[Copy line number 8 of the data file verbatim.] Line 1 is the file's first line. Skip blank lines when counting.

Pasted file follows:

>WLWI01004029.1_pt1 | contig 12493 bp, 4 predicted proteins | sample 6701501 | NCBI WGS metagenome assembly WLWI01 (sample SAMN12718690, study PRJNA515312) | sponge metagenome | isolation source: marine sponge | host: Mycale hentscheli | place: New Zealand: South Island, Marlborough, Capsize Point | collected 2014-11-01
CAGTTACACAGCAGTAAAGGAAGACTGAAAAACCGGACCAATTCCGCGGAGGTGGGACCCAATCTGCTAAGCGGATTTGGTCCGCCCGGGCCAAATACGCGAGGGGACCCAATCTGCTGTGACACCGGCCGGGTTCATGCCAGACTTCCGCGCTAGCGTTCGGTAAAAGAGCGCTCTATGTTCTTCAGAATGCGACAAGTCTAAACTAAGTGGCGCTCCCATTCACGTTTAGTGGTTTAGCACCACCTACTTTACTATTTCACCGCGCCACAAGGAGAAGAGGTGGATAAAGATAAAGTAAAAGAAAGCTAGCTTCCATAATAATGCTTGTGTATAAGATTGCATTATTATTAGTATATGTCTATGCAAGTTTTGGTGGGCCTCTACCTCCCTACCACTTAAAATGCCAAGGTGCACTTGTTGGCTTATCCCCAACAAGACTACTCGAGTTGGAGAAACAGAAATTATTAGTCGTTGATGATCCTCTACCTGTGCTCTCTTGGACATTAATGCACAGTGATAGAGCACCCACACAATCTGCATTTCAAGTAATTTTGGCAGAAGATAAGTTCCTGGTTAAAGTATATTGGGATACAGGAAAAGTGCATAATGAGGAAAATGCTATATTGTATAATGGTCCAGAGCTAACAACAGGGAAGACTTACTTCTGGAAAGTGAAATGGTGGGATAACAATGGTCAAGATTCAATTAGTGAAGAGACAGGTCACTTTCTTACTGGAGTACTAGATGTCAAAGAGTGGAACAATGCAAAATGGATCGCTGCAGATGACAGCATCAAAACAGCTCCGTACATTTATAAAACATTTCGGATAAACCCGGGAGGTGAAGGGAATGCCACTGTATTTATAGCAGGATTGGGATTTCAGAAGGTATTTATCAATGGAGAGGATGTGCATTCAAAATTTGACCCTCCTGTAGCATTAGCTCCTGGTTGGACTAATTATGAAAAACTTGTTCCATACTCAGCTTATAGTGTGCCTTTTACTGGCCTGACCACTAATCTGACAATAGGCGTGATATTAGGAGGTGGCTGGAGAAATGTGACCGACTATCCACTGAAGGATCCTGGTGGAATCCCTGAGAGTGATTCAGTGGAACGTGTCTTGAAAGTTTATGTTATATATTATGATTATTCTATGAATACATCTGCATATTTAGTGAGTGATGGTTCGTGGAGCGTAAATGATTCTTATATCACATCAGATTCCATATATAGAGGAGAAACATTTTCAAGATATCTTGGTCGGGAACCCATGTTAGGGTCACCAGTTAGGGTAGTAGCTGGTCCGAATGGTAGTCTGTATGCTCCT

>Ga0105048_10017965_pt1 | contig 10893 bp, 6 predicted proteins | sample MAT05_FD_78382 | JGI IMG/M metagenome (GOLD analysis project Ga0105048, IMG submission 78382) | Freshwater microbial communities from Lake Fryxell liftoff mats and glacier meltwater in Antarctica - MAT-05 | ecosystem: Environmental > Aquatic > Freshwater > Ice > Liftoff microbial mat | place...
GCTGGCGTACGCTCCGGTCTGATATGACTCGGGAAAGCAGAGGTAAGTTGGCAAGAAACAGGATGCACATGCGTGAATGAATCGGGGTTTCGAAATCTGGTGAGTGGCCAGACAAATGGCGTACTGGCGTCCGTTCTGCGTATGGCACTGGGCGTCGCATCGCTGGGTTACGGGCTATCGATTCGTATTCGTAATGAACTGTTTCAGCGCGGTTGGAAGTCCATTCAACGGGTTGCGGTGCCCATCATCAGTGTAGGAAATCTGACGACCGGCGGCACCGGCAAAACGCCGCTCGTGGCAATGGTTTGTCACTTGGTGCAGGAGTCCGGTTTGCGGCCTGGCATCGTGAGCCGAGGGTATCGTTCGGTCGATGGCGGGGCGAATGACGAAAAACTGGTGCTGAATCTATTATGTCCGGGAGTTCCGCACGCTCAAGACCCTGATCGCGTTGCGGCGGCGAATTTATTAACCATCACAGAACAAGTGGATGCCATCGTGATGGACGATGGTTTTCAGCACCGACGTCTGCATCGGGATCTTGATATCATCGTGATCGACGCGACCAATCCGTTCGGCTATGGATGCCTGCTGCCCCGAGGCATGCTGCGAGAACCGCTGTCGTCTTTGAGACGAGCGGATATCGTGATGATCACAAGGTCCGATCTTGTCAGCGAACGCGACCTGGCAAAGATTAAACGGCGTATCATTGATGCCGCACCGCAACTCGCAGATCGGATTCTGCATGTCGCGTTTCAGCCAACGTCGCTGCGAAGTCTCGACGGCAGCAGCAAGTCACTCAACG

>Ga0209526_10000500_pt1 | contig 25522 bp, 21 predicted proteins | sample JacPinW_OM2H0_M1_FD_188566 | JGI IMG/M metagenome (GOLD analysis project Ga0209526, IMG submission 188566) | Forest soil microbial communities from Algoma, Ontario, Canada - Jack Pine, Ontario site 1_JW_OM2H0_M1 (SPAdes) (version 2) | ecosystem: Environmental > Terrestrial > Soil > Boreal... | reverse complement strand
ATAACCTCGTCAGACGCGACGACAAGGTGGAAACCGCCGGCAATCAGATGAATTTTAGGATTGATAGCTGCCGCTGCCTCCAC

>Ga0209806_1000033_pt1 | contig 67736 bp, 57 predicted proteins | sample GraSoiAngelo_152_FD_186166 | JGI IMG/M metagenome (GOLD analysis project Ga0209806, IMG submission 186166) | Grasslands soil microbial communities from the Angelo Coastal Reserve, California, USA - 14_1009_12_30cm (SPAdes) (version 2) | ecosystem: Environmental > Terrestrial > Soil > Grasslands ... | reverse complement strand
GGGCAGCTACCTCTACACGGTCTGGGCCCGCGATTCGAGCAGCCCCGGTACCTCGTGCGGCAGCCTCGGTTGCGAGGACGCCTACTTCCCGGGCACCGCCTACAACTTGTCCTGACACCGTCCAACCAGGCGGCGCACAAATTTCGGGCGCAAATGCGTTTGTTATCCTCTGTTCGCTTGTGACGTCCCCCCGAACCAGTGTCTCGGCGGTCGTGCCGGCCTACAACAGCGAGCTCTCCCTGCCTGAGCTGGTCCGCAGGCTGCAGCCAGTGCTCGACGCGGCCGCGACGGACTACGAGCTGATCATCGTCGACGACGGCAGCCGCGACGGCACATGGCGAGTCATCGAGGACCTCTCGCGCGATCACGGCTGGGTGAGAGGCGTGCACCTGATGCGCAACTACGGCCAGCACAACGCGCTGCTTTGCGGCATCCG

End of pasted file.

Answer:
GGGCAGCTACCTCTACACGGTCTGGGCCCGCGATTCGAGCAGCCCCGGTACCTCGTGCGGCAGCCTCGGTTGCGAGGACGCCTACTTCCCGGGCACCGCCTACAACTTGTCCTGACACCGTCCAACCAGGCGGCGCACAAATTTCGGGCGCAAATGCGTTTGTTATCCTCTGTTCGCTTGTGACGTCCCCCCGAACCAGTGTCTCGGCGGTCGTGCCGGCCTACAACAGCGAGCTCTCCCTGCCTGAGCTGGTCCGCAGGCTGCAGCCAGTGCTCGACGCGGCCGCGACGGACTACGAGCTGATCATCGTCGACGACGGCAGCCGCGACGGCACATGGCGAGTCATCGAGGACCTCTCGCGCGATCACGGCTGGGTGAGAGGCGTGCACCTGATGCGCAACTACGGCCAGCACAACGCGCTGCTTTGCGGCATCCG